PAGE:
In January 2000, Niger's newly elected government inherited serious financial and economic problems, including a virtually empty treasury, past-due salaries (11 months of arrears) and scholarship payments, increased debt, reduced revenue performance, and lower public investment. In December 2000, Niger qualified for enhanced debt relief under the International Monetary Fund (IMF) program for Highly Indebted Poor Countries (HIPC) and concluded an agreement with the Fund on a Poverty Reduction and Growth Facility (PRGF). In January 2001, Niger reached its decision point and subsequently reached its completion point in 2004. Total relief from all of Niger's creditors is worth about $890 million, corresponding to about $520 million in net present value (NPV) terms, which is equivalent to 53.5% of Niger's total debt outstanding as of 2000. The debt relief provided under the enhanced HIPC initiative significantly reduces Niger's annual debt service obligations, freeing about $40 million per year over the coming years for expenditures on basic health care, primary education, HIV/AIDS prevention, rural infrastructure, and other programs geared at poverty reduction. The overall impact on Niger's budget is substantial. Debt service as a percentage of government revenue was slashed from nearly 44% in 1999 to 10.9% in 2003 and will average 4.3% during 2010-19. The debt relief cut debt service as a percentage of export revenue from more than 23% to 8.4% in 2003, and decreases it to about 5% in later years. In 2005, the IMF canceled all of Niger's debts to it (approximately $111 million), incurred before January 2005. In 2006, the African Development Fund canceled $193 million in debt for Niger. Furthermore, the World Bank announced that approximately $745 million in debt relief for Niger would be phased in over the next 37 years.

In addition to strengthening the budgetary process and public finances, the Government of Niger has embarked on an ambitious program to privatize 12 state-owned companies. As of January 2005, seven had been fully privatized, including the water and telephone utilities, with the remainder to be privatized in 2005. A newly installed multisectoral regulatory agency will help ensure free and fair competition among the newly privatized companies and their private sector competitors. In its effort to consolidate macroeconomic stability under the PRGF, the government is also taking actions to reduce corruption, and as the result of a participatory process encompassing civil society, has devised a Poverty Reduction Strategy Plan that focuses on improving health, primary education, rural infrastructure, agricultural production, environmental protection, and judicial reform.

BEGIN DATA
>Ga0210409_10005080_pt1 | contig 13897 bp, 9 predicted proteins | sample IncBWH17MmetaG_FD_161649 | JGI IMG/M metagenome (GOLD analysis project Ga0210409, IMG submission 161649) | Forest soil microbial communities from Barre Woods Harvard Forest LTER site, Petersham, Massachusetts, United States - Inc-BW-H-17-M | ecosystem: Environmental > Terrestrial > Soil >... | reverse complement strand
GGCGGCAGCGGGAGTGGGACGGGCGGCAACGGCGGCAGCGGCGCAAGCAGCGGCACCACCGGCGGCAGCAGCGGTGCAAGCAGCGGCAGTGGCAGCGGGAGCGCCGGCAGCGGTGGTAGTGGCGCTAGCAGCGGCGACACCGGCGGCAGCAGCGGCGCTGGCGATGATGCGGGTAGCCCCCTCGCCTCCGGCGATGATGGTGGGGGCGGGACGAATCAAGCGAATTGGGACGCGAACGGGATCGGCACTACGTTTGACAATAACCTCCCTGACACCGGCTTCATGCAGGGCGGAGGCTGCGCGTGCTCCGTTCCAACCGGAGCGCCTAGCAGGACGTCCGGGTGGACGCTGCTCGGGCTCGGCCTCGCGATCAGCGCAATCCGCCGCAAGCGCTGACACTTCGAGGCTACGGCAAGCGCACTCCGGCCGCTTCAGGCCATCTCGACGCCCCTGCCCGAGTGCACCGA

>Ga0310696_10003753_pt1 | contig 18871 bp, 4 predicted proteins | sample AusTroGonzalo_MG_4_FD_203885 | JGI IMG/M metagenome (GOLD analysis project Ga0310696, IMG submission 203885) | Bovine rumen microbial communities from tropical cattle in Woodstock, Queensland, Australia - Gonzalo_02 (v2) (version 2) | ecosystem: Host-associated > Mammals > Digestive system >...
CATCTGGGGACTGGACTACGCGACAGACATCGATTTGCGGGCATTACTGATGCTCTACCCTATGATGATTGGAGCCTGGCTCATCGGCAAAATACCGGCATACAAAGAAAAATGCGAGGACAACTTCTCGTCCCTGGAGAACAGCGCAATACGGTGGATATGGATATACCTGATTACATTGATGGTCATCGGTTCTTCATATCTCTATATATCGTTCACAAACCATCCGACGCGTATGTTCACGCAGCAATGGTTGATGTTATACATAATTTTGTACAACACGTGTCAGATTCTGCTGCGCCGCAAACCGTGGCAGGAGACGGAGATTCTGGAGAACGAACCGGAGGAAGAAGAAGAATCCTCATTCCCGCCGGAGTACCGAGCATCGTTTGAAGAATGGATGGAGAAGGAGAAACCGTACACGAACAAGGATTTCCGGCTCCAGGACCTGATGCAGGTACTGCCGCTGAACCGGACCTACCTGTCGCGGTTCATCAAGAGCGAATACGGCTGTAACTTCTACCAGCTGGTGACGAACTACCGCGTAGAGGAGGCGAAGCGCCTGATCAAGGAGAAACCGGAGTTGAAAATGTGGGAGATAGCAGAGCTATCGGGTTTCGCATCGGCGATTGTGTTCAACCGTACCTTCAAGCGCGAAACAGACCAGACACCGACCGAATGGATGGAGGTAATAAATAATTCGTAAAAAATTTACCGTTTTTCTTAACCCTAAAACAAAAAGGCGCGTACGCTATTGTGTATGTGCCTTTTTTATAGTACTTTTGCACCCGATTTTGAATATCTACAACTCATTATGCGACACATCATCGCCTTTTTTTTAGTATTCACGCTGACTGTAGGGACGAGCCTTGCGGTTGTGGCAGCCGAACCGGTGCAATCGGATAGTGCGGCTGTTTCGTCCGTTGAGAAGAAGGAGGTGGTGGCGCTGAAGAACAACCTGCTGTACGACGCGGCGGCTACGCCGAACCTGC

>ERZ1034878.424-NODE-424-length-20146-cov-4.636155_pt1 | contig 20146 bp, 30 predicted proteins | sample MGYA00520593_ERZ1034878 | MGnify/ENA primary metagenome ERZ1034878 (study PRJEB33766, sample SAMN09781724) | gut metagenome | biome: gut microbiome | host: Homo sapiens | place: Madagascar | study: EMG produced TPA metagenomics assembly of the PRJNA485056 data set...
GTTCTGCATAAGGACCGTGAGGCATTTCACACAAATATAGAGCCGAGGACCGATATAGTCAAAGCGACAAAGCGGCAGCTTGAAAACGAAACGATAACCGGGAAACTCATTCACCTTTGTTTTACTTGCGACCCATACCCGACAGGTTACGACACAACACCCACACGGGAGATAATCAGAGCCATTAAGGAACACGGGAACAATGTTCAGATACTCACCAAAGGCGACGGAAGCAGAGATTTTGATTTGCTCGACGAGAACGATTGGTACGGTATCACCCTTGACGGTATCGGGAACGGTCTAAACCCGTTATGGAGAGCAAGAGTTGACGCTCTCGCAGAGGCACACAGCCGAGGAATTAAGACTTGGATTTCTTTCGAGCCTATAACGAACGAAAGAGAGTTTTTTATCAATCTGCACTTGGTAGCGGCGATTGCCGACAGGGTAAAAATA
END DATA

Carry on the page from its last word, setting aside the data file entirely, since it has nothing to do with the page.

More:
Foreign Aid

The most important donors in Niger are France, the European Union, the World Bank, the IMF, and UN agencies--UNDP, UNICEF, FAO, WFP, and UNFPA. Other donors include the United States, Belgium, Germany, Switzerland, Japan, China, Italy, Libya, Egypt, Morocco, Iran, Denmark, Canada, and Saudi Arabia. While the U.S. Agency for International Development (USAID) does not have an office in Niger, the United States is a major donor, contributing on average $12 million each year to Niger's development. In 2006 Niger qualified for Millennium Challenge Account threshold status, raising the prospect of significant U.S. Government investment in sectors including basic education. The United States also is a major partner in policy coordination in food security, education, water management and HIV/AIDS sectors. The importance of external support for Niger's development is demonstrated by the fact that about 45% of the government's FY 2002 budget, including 80% of its capital budget, derived from donor resources.


Niger pursues a moderate foreign policy and maintains friendly relations with the West and the Islamic world as well as nonaligned countries. It belongs to the United Nations and its main specialized agencies and in 1980-81 served on the UN Security Council. Niger maintains a special relationship with France and enjoys close relations with its West African neighbors. It is a charter member of the African Union and the West African Monetary Union and also belongs to the Niger River and Lake Chad Basin Commissions, the Economic Community of West African States, the Nonaligned Movement, and the Organization of the Islamic Conference.


Ambassador-- Bernadette Allen

Deputy Chief of Mission-Donald Koran

Defense Attaché-Lieutenant Colonel Stephen Hughes

Joint Management Officer--Don D. Curtis

Economic/Commercial/Consular Officer-Richard M. Roberts

Political Officer--Zachary Harkenrider

Public Affairs Officer-Stephen J. Posivak

Peace Corps Director-Mary Abrams

The U.S. Embassy in Niger is located on the Avenue des Ambassades. The telephone numbers for the embassy are (227) 20-72-26-61 through 65, and the fax number is (227) 20-73-31-67. The mailing address is B.P. 11201, Niamey.



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The National Passport Information Center (NPIC) is the U.S. Department of State's single, centralized public contact center for U.S. passport information. Telephone: 1-877-4USA-PPT (1-877-487-2778). Customer service representatives and operators for TDD/TTY are available Monday-Friday, 7:00 a.m. to 12:00 midnight, Eastern Time, excluding federal holidays.

Travelers can check the latest health information with the U.S. Centers for Disease Control and Prevention in Atlanta, Georgia. A hotline at 877-FYI-TRIP (877-394-8747) and a web site at give the most recent health advisories, immunization recommendations or requirements, and advice on food and drinking water safety for regions and countries. A booklet entitled "Health Information for International Travel" (HHS publication number CDC-95-8280) is available from the U.S. Government Printing Office, Washington, DC 20402, tel. (202) 512-1800.

Revised: May. 2007